Manufactured by Sanyo Electric Co. Ltd, Moriguchi (Osaka).
When Rainer Lichte wrote in his test report in the nineties: „The test unit delivered to us was in a poor condition….“ - I experienced exactly the same: All three sets I could lay my hands on did not work as it probably had been the idea of the manufacturer. In all these sets, I could with some effort bring the long and mediumwave ranges to life, but I failed to realize useful shortwave reception with any of the three sets.
Most of the switches did crackle and could be fixed with tuner spray to some extent; the whole chassis does not seem to be mechanically very stable, so that manipulations at a switch due to contact problems lead to strong signal fluctuations. In the shortwave ranges, only with great difficulty - if at all - it was possible to receive a signal, but at least the signal of the crystal calibrator was usually present. If anyone in my vicinity would like to take up the challenge of calibrating an RP-8880 and bringing it up to the original specifications, please contact me, as a non-technician I don't really dare to do it…
The plastic cabinet of the optically very impressive receiver comes with metal protection brackets on both sides and a carrying handle as well as a rotatable ferrite antenna for LW and MW (that cannot be switched off), next to it there are two telescopic antennas. The set measures 48 x 24 x 15 cm and has a weight of 4.5 kg.
On the left side of the front panel, above the loudspeaker, are the dial illumination switch and the main switch; in a vertical row of controls right next to it, the switches for AFC and the signal strength meter, the volume control (which is designed as a rotary knob that is less susceptible to contect problems), and the slider controls for bass and treble, which are in contrast are very susceptible…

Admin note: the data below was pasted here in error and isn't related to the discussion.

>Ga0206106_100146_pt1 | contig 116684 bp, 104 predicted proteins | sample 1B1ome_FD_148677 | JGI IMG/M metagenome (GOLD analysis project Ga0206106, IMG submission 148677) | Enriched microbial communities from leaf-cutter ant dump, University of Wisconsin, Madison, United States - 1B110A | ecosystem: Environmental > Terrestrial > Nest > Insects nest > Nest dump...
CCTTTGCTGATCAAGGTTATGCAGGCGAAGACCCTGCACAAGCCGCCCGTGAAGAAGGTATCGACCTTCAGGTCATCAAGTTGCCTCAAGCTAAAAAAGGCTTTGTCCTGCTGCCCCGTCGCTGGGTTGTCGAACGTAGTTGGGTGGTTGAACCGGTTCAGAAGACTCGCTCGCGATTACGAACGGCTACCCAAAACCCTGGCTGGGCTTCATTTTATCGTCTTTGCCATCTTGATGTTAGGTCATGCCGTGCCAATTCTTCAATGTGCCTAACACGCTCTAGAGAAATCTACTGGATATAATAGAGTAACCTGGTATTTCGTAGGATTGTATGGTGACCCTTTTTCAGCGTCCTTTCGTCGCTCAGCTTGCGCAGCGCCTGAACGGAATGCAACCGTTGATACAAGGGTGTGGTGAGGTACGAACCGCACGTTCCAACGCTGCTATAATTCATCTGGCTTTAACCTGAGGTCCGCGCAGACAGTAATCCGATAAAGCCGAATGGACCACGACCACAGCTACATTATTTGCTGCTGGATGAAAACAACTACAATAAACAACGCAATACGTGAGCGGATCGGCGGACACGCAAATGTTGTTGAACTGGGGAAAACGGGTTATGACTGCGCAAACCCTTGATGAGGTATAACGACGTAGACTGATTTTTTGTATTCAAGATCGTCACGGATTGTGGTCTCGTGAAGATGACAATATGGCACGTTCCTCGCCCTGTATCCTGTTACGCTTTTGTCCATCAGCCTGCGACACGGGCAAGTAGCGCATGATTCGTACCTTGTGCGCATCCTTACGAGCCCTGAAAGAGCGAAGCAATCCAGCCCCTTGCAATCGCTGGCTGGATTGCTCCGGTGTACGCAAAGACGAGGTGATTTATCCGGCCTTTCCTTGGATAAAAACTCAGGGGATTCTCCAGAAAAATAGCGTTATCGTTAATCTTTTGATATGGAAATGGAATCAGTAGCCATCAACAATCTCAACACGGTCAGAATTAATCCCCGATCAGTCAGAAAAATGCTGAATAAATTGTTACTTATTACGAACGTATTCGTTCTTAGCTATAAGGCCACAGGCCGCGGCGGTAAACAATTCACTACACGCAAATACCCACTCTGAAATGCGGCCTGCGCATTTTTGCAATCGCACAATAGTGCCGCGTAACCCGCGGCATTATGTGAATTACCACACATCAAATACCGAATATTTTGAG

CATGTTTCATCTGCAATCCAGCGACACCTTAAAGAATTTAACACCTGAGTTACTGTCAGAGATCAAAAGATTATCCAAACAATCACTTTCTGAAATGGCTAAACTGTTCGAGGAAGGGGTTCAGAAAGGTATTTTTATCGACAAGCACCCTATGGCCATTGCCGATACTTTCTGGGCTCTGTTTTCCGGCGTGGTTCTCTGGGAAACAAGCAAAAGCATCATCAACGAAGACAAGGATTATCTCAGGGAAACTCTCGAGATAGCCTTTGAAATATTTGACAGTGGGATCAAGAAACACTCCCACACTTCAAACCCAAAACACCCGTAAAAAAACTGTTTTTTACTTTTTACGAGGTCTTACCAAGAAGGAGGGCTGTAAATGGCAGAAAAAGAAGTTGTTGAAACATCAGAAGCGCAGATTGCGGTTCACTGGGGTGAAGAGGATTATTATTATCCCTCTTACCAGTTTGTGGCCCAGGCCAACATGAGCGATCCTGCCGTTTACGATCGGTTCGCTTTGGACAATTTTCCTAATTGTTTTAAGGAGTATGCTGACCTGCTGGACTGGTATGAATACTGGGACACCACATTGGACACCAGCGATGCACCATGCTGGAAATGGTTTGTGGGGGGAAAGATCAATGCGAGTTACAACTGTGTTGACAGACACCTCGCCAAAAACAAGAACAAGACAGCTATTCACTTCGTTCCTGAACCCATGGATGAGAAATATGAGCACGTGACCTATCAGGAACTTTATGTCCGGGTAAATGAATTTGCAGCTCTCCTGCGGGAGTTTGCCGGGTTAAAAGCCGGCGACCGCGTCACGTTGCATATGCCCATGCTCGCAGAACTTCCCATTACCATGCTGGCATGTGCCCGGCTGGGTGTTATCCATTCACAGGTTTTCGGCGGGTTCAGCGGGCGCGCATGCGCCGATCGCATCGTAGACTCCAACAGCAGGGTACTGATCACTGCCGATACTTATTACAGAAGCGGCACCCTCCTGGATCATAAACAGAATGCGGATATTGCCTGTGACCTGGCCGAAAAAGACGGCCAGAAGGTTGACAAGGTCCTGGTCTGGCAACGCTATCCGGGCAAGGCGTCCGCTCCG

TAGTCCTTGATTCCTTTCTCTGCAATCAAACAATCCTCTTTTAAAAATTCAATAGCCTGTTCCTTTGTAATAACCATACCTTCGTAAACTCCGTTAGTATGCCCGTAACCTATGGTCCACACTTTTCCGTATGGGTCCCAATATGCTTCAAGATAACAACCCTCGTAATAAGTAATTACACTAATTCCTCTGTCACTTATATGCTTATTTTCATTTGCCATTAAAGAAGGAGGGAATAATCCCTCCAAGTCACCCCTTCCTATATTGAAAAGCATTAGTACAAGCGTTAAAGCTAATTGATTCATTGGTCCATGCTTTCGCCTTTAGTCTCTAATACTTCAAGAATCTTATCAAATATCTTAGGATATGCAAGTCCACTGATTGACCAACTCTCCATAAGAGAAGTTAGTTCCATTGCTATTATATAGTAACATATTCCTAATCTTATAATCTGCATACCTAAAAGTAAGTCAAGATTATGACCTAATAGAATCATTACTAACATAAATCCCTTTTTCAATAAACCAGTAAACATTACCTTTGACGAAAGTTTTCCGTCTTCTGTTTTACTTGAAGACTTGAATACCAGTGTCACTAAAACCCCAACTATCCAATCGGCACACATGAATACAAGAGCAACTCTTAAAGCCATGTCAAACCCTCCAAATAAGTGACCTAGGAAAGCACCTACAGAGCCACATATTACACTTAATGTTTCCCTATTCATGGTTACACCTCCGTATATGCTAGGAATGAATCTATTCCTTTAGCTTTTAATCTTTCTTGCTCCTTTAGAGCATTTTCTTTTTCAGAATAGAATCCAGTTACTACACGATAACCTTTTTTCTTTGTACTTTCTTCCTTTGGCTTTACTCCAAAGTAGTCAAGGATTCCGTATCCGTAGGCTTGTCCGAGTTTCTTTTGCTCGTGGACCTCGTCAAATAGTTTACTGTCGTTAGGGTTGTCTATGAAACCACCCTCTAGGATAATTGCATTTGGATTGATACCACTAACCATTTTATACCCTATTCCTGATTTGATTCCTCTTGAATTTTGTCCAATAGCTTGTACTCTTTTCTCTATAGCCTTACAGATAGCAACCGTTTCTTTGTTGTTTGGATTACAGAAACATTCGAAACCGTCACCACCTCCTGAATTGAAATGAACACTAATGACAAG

On the right-hand side of the signal strength meter and the large main tuning knob are the frequency dials for the five shortwave ranges; the longwave, mediumwave, maritime communications band and FM are located to the left, a small dot-shaped LED indicates the active frequency range in each case.
The tuning knobs are located below each of the dials, the large tuning knob in the middle, marked from - 30 kHz to + 130 kHz, operates the fine tuning. Similar to the Panasonic RF-2200 or Sony's ICF-5900W, theoretically, a frequency can be tuned with good accuracy (if the set decides to work…). The BAND SELECTOR in the middle selects the frequency ranges on the two dials, the division is clearly structured and user-friendly.
A second vertical row of controls on the right side contains the switch for the crystal calibrator, the antenna trimmer and the RF gain control, which should usually be set to maximum at the right stop. The BFO switch activates the BFO for CW and single sideband reception, the pitch can be adjusted with the PTICH CONTROL knob just below it. A technically very delicate switch is the bandwidth switch WIDE/NARROW, in case of bad contact the signal level drops so much that nothing is heard, a touch to this switch can lead to loud cracks and pops in case of contact corrosion.
On the left side of the receiver is the mains socket and a 12 volt input, the receiver can also be operated from 8 UM-1 batteries, on the back you find a DIN tape jack and the external antenna connectors.